Culling is the departure of cows from the herd as a result of sale, slaughter, health, national regulations, salvage, or death. Cull cows are removed from farms with poor health, production, behavior, or other problems, and during pre-slaughter they are sometimes kept without food and water, which compromises their well-being. The objective of the present study was to evaluate the welfare state of culled dairy cows during pre-slaughter using some animal-based measurements and to identify possible associations between them. Data were recorded for 62 different dairy production farms referring to 137 cull cows (n
= 60 Holstein and n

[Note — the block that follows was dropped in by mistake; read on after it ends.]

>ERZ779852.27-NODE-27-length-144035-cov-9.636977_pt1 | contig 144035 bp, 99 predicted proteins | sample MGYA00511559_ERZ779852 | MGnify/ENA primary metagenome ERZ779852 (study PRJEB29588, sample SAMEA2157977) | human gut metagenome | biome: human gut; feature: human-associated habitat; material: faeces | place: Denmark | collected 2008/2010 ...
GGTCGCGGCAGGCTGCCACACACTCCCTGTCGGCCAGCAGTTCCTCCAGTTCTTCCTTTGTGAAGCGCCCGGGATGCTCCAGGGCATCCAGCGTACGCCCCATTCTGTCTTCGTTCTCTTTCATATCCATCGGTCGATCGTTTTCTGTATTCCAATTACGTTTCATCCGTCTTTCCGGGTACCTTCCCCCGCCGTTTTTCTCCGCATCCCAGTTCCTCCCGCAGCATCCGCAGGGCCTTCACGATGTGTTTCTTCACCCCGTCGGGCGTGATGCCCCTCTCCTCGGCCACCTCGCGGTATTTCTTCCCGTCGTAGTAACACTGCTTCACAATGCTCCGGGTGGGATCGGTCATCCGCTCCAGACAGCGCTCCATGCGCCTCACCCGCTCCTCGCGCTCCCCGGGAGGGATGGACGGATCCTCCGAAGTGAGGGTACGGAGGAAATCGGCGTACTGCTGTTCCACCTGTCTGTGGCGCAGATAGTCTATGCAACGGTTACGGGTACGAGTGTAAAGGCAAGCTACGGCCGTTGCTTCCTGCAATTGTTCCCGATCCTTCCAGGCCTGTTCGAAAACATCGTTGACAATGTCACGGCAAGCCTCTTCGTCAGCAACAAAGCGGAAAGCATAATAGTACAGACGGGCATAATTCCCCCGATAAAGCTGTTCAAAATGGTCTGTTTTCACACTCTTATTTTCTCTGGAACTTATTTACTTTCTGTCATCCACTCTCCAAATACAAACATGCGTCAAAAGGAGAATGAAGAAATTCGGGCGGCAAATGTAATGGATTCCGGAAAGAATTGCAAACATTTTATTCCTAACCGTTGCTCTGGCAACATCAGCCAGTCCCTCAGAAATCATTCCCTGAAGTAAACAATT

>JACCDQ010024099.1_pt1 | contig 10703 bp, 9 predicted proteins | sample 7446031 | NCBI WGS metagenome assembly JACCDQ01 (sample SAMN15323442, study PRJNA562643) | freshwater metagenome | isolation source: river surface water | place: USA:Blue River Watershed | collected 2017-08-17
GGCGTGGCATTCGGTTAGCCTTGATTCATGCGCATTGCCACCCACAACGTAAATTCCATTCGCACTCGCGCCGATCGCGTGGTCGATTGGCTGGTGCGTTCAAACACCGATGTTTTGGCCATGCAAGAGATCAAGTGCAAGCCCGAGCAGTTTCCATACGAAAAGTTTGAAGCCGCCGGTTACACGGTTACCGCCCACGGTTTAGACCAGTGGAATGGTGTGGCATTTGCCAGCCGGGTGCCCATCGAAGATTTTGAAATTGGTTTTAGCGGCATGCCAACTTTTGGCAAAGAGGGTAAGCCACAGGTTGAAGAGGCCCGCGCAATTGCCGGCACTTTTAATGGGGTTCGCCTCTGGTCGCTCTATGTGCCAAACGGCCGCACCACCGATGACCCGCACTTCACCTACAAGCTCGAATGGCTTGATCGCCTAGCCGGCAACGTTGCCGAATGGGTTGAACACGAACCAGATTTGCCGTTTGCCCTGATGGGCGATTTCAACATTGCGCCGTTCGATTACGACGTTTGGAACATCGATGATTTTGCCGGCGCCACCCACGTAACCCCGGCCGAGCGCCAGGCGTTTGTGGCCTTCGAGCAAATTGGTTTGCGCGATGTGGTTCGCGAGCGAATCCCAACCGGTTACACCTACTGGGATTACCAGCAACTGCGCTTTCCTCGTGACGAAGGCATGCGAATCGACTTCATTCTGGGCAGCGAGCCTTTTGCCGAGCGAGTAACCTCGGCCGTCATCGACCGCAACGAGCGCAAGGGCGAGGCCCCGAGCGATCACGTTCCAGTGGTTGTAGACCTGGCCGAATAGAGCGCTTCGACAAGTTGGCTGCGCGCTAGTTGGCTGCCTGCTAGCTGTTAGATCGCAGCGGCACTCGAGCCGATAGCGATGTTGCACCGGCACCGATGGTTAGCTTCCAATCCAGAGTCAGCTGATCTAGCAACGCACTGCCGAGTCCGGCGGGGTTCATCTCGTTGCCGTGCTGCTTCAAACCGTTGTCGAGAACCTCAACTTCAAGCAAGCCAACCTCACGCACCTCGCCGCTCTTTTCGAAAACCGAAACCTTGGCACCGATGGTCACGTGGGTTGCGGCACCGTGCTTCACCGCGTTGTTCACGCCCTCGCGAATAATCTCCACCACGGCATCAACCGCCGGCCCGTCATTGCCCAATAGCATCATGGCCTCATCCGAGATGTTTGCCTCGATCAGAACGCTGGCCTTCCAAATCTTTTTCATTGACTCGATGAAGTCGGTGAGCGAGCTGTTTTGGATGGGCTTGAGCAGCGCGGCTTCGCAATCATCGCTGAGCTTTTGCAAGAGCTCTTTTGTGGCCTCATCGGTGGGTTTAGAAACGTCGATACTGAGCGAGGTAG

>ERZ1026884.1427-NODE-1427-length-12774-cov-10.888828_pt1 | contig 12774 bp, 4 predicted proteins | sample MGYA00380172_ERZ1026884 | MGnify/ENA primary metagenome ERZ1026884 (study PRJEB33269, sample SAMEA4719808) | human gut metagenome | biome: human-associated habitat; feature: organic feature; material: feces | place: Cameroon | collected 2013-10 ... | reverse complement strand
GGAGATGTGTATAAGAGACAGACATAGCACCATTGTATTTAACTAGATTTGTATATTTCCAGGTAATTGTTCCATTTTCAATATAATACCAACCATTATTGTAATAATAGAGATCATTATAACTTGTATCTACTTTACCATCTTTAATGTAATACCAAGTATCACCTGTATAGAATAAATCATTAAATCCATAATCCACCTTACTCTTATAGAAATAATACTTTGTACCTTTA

= 77 Normandy crosses) slaughtered in an abattoir in Colombia (South America). In this study, we evaluated and recorded land transport conditions, the health of animals on arrival to the abattoir, human–animal interaction, stress physiological variables and the association of these variables with characteristic bruises on the carcass, the lairage time, the presence of diseases, and the stage of pregnancy. In total, 98.5% of the cows were very thin, 35.7% were pregnant, and 84.7% had bruising on the carcass. In total, 74.5% had clinical conditions; these included skin lesions (32.4%), mastitis (27.5%), lameness (21.6%), vulvar secretions (8.8%), diarrhea (6.8%), and eye carcinoma (2.9%). The total number of cull cows with bruises during pre-slaughter was associated with lot size, transport time, presence of pregnancy, body score condition, and creatine kinase levels. The results suggest that the cows were not fit for transport because their health was severely affected before they left the farms. The animal-based indicators used in this study are useful for evaluating the welfare of cull dairy cows at abattoirs.
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